Got this from the comments on one of Andrew’s (excellent) earlier posts. http://blogs.msdn.com/andreww/comments/1473949.aspx

  13. Anonymous says:

    Hi, Andrew

    I am trying to send email from wpf window using outlook 2003 addin ( not 2007). I am using your template.

    But in WPF project/Window.xaml.cs, it seems the mailer is always==null, so I hit the endless while loop. You help would be really appreciated.

    Thank you in advance

    Here is the code:

    private void Send_Click(object sender, RoutedEventArgs e)

           {

               Outlook.Application outlook = null;

              try

               {

                   outlook = new Outlook.Application();

                   object addinName = "Outlook2003AddIn";

                   Office.COMAddIn addin = outlook.COMAddIns.Item(ref addinName);

                   Outlook2003AddIn.IMailer mailer= null;

                   while (mailer == null)

                       {

                           mailer = (Outlook2003AddIn.IMailer)addin.Object;

                           System.Threading.Thread.Sleep(100);

                       }

                  mailer.SendEmail("Lynn.lin@sjrb.ca", "Hello", "Test", "Lynn.lin@sjrb.ca");

                   MessageBox.Show("close this message to continue");

               }

               catch (Exception ex)

               {

                   MessageBox.Show(ex.ToString());

               }

               finally

               {

                   if (outlook != null)

                   {

                       outlook.Quit();

                       outlook = null;

                   }

                   GC.Collect();

                   GC.WaitForPendingFinalizers();

                   GC.Collect();

                   GC.WaitForPendingFinalizers();

               }

           }

    In Outlook2003AddIn Project:

    using System;

    using System.Threading;

    using Outlook = Microsoft.Office.Interop.Outlook;

    using Office = Microsoft.Office.Core;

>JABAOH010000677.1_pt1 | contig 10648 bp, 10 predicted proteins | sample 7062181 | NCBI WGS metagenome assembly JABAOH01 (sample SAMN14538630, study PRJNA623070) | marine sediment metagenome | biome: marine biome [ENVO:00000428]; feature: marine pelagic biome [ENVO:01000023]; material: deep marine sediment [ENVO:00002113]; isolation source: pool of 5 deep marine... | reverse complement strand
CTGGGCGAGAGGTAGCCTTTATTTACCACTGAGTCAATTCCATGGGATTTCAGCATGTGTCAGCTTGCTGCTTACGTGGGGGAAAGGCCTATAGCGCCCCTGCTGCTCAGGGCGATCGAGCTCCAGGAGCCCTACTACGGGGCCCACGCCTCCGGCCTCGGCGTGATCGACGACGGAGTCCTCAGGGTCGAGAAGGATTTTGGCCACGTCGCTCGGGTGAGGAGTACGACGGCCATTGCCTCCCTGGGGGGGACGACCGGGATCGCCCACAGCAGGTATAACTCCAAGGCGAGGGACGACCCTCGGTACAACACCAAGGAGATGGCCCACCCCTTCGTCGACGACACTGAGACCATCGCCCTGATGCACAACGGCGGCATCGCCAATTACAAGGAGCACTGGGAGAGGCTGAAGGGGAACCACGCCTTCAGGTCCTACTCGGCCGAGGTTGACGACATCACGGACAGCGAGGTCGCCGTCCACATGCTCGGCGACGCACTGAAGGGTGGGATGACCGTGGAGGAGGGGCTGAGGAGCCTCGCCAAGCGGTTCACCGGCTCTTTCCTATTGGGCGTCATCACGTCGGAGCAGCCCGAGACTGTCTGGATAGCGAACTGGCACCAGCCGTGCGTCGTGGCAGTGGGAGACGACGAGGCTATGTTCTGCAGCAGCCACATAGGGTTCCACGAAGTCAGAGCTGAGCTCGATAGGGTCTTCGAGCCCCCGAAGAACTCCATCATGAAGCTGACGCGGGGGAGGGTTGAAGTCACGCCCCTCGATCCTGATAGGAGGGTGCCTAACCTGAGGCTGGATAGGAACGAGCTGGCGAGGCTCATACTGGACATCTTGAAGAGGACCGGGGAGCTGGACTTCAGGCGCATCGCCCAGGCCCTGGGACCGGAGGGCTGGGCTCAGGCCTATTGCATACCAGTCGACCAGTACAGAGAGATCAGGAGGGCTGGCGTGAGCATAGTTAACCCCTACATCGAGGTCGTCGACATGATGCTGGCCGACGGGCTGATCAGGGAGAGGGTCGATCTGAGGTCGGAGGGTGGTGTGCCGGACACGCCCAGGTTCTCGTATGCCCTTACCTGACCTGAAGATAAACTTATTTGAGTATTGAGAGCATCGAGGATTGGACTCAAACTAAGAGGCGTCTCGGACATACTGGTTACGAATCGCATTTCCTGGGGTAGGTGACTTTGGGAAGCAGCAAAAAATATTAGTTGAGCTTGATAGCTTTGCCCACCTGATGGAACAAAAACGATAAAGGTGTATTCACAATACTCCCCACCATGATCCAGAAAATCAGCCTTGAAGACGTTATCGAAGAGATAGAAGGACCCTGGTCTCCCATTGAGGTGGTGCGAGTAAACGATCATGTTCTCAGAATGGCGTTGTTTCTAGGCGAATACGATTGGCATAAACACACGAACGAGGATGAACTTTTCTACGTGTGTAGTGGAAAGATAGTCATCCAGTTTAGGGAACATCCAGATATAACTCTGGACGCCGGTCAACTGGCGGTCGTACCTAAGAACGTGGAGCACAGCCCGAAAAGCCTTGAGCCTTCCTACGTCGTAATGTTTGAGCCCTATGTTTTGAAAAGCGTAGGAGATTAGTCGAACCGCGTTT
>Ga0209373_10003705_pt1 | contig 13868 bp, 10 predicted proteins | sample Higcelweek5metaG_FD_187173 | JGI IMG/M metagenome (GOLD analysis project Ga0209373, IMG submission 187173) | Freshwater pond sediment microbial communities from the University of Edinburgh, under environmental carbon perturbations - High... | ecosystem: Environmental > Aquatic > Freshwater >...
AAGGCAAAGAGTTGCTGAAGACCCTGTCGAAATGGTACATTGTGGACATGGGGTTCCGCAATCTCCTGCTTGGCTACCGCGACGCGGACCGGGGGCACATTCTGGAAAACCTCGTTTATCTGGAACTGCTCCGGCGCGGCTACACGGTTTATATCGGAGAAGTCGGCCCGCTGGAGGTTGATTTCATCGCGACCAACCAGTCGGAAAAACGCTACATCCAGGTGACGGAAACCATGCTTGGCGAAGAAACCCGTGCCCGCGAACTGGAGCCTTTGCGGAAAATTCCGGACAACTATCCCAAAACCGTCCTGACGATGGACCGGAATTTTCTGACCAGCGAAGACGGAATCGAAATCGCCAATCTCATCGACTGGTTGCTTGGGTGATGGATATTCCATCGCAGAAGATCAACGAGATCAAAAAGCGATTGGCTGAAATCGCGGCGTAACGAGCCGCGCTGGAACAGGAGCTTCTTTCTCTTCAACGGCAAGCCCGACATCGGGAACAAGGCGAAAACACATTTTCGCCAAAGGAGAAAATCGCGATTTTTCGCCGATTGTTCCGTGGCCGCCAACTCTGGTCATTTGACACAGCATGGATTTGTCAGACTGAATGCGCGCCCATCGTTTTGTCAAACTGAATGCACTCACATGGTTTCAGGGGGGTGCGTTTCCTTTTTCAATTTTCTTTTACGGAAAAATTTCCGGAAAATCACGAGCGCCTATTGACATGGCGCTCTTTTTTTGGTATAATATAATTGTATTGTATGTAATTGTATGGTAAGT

namespace Outlook2003AddIn

    {

       public partial class ThisAddIn

       {

           private Mailer mailer;

           protected override object RequestComAddInAutomationService()

           {

               if(mailer==null)

               {

                   mailer=new Mailer();

                   mailer.threadId = Thread.CurrentThread.ManagedThreadId;

               }

               return mailer;

           }

           internal void SendEmail(string toValue, string subjectValue, string bodyValue,

                                   string fromAddress)

           {

               var _oApp = Globals.ThisAddIn.Application;

               var _oNameSpace = _oApp.GetNamespace("MAPI");

               _oNameSpace.Logon(null, null, true, true);

               var _oSentTItemsFolder = _oNameSpace.GetDefaultFolder(Outlook.OlDefaultFolders.olFolderSentMail);

               var oMailItem =

                    (Outlook._MailItem)_oApp.CreateItem(Outlook.OlItemType.olMailItem);

               try

               {

                   oMailItem.To = toValue;

                   oMailItem.Subject = subjectValue;

                   oMailItem.Body = bodyValue;

                    var iPosition = bodyValue.Length + 1;

                       var iAttachType = (int)Outlook.OlAttachmentType.olByValue;

                   oMailItem.SaveSentMessageFolder = _oSentTItemsFolder;

                   oMailItem.Send();

               }

               catch (Exception ex)

               {

                   // LogHelper.WriteError(this, "SendEmail Error", ex);

               }

           }

           private void ThisAddIn_Startup(object sender, System.EventArgs e)

           {

           }

           private void ThisAddIn_Shutdown(object sender, System.EventArgs e)

           {

           }

           #region VSTO generated code

           /// <summary>

           /// Required method for Designer support – do not modify

           /// the contents of this method with the code editor.

           /// </summary>

           private void InternalStartup()

           {

               this.Startup += new System.EventHandler(ThisAddIn_Startup);

               this.Shutdown += new System.EventHandler(ThisAddIn_Shutdown);

           }

           #endregion

       }

    }

    using System.Diagnostics;

    using System.Runtime.InteropServices;

    using System.Threading;

    namespace Outlook2003AddIn

    {

       [ComVisible(true)]

       [ClassInterface(ClassInterfaceType.None)]

       public class Mailer :StandardOleMarshalObject,IMailer

       {

           public int threadId;

           public void SendEmail(string toValue, string subjectValue, string bodyValue,

                                 string fromAddress)

           {

               int id = Thread.CurrentThread.ManagedThreadId;

               if (id == this.threadId)

               {

                   Debug.WriteLine("Same thread");

               }

               else

               {

                   Debug.WriteLine("Different thread");

               }

               Globals.ThisAddIn.SendEmail(toValue, subjectValue, bodyValue, fromAddress);

       }

       [ComVisible(true)]

       [InterfaceType(ComInterfaceType.InterfaceIsDual)]

       public interface IMailer

       {

           void SendEmail(string toValue, string subjectValue, string bodyValue,

                          string fromAddress);

       }

    }